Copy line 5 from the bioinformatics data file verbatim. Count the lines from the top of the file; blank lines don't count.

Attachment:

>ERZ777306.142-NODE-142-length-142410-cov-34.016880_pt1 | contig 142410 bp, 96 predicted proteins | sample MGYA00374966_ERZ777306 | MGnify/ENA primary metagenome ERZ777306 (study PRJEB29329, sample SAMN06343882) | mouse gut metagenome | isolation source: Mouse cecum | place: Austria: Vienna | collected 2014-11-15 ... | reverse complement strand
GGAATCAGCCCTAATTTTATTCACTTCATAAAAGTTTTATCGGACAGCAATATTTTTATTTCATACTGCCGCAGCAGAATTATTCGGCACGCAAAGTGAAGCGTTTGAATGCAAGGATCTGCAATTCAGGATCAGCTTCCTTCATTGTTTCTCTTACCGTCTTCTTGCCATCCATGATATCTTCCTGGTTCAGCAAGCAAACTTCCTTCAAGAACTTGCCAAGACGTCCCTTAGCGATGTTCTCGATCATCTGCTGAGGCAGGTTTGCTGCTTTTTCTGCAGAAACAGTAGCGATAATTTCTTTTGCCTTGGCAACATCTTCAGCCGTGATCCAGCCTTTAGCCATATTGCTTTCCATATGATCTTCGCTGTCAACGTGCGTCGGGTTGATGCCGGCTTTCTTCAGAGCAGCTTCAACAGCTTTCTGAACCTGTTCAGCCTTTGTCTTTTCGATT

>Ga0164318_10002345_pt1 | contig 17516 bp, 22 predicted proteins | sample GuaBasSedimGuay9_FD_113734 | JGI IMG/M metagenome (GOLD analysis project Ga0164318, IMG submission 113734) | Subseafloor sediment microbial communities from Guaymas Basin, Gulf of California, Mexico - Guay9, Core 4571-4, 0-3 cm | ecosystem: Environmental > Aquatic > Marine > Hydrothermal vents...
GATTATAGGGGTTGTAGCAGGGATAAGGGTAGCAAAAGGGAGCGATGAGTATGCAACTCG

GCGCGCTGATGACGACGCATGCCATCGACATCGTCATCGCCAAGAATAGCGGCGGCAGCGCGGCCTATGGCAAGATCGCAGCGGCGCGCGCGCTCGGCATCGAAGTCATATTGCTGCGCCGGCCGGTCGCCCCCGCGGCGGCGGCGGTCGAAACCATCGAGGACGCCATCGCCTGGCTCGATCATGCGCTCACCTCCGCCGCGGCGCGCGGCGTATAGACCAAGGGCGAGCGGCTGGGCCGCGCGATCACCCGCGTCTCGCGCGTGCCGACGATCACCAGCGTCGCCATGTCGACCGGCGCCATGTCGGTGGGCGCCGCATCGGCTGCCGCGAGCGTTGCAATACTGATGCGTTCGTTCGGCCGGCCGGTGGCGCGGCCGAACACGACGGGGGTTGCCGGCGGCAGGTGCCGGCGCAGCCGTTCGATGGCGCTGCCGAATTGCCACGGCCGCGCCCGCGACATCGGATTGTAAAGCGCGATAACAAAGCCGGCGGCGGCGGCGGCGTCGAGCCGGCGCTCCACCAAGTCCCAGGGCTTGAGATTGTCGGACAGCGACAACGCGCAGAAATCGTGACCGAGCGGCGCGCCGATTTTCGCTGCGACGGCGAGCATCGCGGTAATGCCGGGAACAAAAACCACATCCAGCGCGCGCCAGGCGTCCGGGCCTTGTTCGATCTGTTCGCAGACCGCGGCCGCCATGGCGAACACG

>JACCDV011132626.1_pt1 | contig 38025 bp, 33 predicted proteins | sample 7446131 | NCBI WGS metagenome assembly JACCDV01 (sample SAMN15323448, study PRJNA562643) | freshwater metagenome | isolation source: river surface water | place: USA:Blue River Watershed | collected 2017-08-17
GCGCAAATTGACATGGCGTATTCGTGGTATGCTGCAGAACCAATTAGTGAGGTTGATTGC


GCGCGCTGATGACGACGCATGCCATCGACATCGTCATCGCCAAGAATAGCGGCGGCAGCGCGGCCTATGGCAAGATCGCAGCGGCGCGCGCGCTCGGCATCGAAGTCATATTGCTGCGCCGGCCGGTCGCCCCCGCGGCGGCGGCGGTCGAAACCATCGAGGACGCCATCGCCTGGCTCGATCATGCGCTCACCTCCGCCGCGGCGCGCGGCGTATAGACCAAGGGCGAGCGGCTGGGCCGCGCGATCACCCGCGTCTCGCGCGTGCCGACGATCACCAGCGTCGCCATGTCGACCGGCGCCATGTCGGTGGGCGCCGCATCGGCTGCCGCGAGCGTTGCAATACTGATGCGTTCGTTCGGCCGGCCGGTGGCGCGGCCGAACACGACGGGGGTTGCCGGCGGCAGGTGCCGGCGCAGCCGTTCGATGGCGCTGCCGAATTGCCACGGCCGCGCCCGCGACATCGGATTGTAAAGCGCGATAACAAAGCCGGCGGCGGCGGCGGCGTCGAGCCGGCGCTCCACCAAGTCCCAGGGCTTGAGATTGTCGGACAGCGACAACGCGCAGAAATCGTGACCGAGCGGCGCGCCGATTTTCGCTGCGACGGCGAGCATCGCGGTAATGCCGGGAACAAAAACCACATCCAGCGCGCGCCAGGCGTCCGGGCCTTGTTCGATCTGTTCGCAGACCGCGGCCGCCATGGCGAACACG